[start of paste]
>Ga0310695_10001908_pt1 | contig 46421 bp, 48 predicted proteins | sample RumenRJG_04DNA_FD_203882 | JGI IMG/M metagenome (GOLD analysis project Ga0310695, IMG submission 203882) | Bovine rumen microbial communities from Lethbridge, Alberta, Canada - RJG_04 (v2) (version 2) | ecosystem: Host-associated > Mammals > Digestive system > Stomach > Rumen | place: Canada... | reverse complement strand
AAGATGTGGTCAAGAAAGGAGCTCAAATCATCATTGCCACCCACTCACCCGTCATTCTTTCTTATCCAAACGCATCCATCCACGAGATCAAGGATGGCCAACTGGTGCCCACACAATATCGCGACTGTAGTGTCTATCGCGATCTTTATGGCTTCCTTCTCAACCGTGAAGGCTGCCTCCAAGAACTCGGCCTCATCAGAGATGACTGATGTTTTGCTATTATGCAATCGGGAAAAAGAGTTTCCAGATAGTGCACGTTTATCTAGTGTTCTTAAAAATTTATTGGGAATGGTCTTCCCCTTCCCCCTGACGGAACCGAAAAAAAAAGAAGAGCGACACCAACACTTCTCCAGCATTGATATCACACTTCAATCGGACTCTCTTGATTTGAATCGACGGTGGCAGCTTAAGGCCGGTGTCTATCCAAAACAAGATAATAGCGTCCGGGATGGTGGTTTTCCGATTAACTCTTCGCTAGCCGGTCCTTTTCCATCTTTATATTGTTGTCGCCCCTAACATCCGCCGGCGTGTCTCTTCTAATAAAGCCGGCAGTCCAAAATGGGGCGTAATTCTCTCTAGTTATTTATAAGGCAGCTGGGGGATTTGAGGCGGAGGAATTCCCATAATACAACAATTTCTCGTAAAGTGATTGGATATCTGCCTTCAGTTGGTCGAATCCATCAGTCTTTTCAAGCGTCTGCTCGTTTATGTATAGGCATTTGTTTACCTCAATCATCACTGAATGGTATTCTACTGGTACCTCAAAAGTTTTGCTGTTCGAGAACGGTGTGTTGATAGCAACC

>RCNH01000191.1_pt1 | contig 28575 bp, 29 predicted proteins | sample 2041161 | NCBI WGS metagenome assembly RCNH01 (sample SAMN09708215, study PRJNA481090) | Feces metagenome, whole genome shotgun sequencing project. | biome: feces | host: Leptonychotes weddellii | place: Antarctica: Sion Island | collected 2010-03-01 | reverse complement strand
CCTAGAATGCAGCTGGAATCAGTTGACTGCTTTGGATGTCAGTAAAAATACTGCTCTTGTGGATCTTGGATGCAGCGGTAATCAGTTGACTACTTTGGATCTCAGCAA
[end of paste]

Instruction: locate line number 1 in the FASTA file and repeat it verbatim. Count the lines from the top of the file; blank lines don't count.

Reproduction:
>Ga0310695_10001908_pt1 | contig 46421 bp, 48 predicted proteins | sample RumenRJG_04DNA_FD_203882 | JGI IMG/M metagenome (GOLD analysis project Ga0310695, IMG submission 203882) | Bovine rumen microbial communities from Lethbridge, Alberta, Canada - RJG_04 (v2) (version 2) | ecosystem: Host-associated > Mammals > Digestive system > Stomach > Rumen | place: Canada... | reverse complement strand